This decking solution also requires yearly maintenance to keep it in top-notch shape.

The main downside of using redwood today is its price and environmental concerns. The material comes from sequoia trees, which are considered a protected species.

This has made the price skyrocket. Also, redwood has a shorter lifespan, on average, compared to bamboo decking.

Given the ease of installation, long service, eco-friendly benefits, and stability of bamboo decking, the redwood certainly isn’t a more viable option.

Bamboo Decking vs. PVC Decking

PVC decking is another popular option for homeowners across the country due to its durability, UV protection, and a multitude of design solutions.

Did you know? PVC deck boards are often regarded as composite, but have no organic materials inside. They are either recycled plastic, plastic, or a combination of both.

PVC decking comes in capped or uncapped boards, with the latter being more affordable. The overall design comes with an aggressive wood grain pattern that may seem synthetic in appearance.

Various textures, patterns, and multi-tonal streaks are available, making PVC decking more customizable than bamboo.

PVC is also quite durable, and outlasts wood in most environments. It requires less maintenance, and keeps its original color for longer.

The average lifespan can be longer than that of bamboo decking, but it greatly depends on the material used and the installation type. Some manufacturers will even give a lifetime structural warranty on PVC decking.

Overall, bamboo decking provides a more natural feel, but PVC is more durable and has slightly better heat resistance.

How to Maintain Bamboo Decking

Much like any other natural material, bamboo decking needs regular maintenance to prolong its lifespan, keep its beautiful appeal, and prevent it from changing color too fast.

Bamboo is prone to fading with time, so it’s necessary to take steps to preserve its original appearance.

Spring is an excellent time for bamboo maintenance checks, but you can do so whenever the climate in your area is favorable.

Below are four quick tips for maintaining a bamboo deck so it lasts a lifetime.

1. Make sure the installation runs smoothly

Installation is where it all begins for your bamboo decking. Check with the service provider whether the surface of the decking can be strengthened with additional protective layers for sun and water resistance starting from day 1.

2. Keep debris away

An important part of keeping your bamboo decking healthy and beautiful is not letting too much debris, dirt, and leaves build up on it.

Dirt can affect natural materials like bamboo, especially if it remains damp for too long. Leaves and dirt particles can cause the decking to become slippery.

A simple sweep every once in a while should prevent these problems.

3. Stay away from pressure washers

Pressure washers are the last tool you want to use on your bamboo decking. The jet can be too hard on the surface and force the fibers to loosen from the board.

This will damage the structure of the decking and make it prone to damage. It’s best to rinse the surface with your garden hose instead.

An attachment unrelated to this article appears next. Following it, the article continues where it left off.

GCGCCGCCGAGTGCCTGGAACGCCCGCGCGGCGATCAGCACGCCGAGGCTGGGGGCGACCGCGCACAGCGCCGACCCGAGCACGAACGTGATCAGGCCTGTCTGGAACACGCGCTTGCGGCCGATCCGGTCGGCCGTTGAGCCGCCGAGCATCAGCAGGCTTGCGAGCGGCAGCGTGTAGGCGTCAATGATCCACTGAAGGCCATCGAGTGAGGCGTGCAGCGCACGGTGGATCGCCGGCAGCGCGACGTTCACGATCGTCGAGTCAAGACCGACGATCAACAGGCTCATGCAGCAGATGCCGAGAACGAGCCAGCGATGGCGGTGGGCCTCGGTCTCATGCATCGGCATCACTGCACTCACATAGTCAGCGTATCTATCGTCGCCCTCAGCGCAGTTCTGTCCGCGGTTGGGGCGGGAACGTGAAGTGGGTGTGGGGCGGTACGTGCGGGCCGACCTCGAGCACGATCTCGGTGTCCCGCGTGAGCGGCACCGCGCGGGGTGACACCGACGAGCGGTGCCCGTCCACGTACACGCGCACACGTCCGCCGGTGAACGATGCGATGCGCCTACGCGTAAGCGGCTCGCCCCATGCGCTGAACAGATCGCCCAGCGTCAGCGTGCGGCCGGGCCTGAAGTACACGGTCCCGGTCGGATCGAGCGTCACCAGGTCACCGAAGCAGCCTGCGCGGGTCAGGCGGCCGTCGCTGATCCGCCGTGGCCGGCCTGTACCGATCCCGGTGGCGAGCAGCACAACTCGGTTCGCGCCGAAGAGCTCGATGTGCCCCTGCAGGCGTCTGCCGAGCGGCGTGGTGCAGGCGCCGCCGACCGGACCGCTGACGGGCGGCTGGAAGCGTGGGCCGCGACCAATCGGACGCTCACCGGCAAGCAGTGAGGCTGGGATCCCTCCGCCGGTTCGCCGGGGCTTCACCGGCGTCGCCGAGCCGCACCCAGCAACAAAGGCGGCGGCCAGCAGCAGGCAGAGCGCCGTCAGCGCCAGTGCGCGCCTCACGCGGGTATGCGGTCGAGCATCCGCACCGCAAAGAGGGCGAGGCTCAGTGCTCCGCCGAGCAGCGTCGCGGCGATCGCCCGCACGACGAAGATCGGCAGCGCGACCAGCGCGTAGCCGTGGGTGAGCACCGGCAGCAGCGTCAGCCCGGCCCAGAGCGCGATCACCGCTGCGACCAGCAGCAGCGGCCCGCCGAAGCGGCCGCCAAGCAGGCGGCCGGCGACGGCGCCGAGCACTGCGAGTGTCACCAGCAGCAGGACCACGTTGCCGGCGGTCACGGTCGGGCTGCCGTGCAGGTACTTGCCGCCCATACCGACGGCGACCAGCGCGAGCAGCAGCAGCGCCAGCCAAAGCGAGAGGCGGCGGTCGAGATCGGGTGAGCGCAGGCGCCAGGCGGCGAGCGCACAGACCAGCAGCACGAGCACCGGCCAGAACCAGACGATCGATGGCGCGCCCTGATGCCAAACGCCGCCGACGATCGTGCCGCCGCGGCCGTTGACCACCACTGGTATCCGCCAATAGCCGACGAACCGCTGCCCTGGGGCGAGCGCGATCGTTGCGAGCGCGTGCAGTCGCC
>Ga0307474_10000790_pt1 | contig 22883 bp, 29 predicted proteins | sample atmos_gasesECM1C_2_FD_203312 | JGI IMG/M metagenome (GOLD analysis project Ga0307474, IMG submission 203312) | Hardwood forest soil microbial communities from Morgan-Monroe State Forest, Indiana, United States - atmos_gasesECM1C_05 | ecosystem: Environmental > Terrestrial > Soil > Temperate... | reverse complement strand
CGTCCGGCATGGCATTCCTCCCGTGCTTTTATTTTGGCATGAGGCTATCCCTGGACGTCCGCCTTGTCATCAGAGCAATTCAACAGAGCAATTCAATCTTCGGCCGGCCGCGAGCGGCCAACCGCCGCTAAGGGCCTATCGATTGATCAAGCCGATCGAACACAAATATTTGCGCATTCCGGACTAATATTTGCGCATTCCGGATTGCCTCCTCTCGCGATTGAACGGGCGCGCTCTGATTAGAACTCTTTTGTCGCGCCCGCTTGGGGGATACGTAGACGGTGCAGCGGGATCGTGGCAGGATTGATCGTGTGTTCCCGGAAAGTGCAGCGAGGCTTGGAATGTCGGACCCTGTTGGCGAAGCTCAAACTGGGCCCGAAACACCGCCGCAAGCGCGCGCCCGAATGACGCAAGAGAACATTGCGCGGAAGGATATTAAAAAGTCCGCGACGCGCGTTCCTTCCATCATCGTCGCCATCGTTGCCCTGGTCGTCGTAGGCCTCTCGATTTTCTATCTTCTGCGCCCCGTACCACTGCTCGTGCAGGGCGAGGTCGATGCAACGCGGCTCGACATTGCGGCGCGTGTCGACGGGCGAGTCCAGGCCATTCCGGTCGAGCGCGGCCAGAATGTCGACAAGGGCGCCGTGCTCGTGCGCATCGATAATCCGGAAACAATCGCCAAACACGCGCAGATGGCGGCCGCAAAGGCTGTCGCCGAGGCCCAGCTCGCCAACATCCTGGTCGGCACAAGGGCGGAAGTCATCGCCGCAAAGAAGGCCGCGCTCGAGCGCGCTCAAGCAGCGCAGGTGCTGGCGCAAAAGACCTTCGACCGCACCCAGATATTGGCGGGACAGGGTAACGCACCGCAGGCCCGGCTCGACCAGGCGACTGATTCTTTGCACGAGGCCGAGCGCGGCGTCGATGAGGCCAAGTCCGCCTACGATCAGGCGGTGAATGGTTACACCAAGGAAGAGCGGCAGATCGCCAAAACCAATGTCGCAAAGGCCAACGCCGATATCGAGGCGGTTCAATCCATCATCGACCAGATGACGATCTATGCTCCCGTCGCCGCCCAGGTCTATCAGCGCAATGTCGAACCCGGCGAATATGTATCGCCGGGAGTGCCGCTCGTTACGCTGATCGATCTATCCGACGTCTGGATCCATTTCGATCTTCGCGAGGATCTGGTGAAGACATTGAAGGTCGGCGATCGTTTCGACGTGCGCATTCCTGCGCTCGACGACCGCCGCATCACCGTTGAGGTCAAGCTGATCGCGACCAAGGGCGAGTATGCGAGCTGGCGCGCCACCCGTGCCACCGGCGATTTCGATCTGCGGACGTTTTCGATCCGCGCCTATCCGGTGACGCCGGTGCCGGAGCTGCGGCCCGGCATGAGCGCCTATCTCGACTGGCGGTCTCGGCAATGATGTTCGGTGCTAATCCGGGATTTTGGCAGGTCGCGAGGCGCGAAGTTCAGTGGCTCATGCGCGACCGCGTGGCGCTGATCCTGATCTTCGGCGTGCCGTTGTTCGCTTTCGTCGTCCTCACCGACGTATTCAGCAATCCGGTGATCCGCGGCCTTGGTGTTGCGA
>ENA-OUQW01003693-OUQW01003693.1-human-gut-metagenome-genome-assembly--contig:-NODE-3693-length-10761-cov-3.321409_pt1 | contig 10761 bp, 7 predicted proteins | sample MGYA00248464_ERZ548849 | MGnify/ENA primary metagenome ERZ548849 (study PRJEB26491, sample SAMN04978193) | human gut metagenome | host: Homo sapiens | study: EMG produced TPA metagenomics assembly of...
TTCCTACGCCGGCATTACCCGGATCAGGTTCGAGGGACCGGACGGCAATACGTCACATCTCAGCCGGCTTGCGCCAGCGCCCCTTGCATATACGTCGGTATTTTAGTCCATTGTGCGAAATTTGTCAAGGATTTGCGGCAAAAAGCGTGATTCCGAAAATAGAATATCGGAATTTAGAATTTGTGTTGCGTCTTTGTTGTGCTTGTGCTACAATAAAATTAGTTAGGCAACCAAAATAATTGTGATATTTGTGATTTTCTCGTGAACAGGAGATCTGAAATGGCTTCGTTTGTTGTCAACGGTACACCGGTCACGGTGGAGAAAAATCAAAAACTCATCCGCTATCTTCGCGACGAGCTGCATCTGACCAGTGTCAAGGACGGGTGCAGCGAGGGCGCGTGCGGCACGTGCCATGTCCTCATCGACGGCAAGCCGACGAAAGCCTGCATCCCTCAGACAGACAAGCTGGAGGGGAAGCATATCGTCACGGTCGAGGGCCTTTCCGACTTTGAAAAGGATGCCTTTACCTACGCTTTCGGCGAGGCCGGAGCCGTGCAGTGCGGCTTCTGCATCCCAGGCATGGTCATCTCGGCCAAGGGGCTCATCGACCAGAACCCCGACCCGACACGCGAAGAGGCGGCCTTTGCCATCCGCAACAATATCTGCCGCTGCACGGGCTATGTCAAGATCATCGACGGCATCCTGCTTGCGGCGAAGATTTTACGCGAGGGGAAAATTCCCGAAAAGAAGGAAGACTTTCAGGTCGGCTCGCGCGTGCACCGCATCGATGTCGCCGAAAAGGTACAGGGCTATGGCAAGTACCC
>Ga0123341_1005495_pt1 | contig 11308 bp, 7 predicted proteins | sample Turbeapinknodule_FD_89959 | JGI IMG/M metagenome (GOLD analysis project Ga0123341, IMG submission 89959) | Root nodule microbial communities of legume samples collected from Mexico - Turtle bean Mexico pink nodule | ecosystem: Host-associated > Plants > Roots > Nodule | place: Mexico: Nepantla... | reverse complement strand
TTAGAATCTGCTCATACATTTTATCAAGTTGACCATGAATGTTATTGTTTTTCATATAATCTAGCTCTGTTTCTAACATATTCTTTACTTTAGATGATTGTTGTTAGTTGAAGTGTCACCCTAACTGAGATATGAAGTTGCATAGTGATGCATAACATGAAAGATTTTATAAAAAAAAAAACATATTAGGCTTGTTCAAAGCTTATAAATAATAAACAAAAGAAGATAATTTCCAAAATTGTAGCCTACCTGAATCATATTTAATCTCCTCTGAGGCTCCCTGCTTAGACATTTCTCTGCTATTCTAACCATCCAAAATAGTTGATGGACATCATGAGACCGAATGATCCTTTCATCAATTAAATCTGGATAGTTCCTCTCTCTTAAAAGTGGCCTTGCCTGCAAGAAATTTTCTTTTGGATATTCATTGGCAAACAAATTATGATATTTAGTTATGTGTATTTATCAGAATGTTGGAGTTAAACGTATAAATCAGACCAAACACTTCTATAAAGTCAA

If algae adhere to the construction during humid months, you can use special decking cleaners and a silicon carbide broom.

4. Use decking oil

It’s highly recommended to treat your decking with some water-based oil after cleaning it from debris and dirt. Oiling will return the initial brown color, protect the material, and make it less dirty.

Bamboo-specific decking oil may be a bit more pricy than regular wood oil, but it will deliver fantastic results. You’ll get added levels of transparency, pretty good UV protection, and very little color change.

Pro Tip: Make sure your bamboo decking is thoroughly dry before applying any oil. Depending on the climate, it can take up to two or three days for the boards to dry completely after rinsing.

Use soap and water to clean your deck when necessary. The space between the boards should be cleaned from debris and leaves.

You can also apply bamboo decking oil every year. No need for an expensive pressure washer—your garden hose will work just fine.

How Long Does a Bamboo Deck Last?

One can compare the lifespan of bamboo decking to high-quality hardwood. When treated with care, bamboo decks can last more than 25 years.

Is Bamboo a Good Decking Material?

Absolutely! Bamboo is a great decking material. It has a long service life, it’s durable, dense, and has a beautiful natural appeal.

Is Bamboo Decking Durable?

Bamboo has incredible durability. With proper maintenance, bamboo decking can last for decades, showing very little signs of wear and tear regardless of the climate.

Is A Bamboo Deck Worth It?

Bamboo decking is an excellent outdoor solution that keeps growing in popularity. This incredible building material comes with plenty of benefits.

Modern-day installers can come up with customized solutions for your specific property and recommend the best type of installation.

The initial slightly higher cost compared to other wood solutions will certainly pay off in terms of maintenance, durability, longevity, and visual appeal.

Remember to properly maintain your new investment for an even greater return in the long run!


About Ilan

Ilan G. has been working in the remodeling and construction industry for over 15 years. His focus is on construction planning and design as well as project cost estimating. Ilan also has a personal interest in interior design, as well as in unique DIY remodeling projects. Read more about Ilan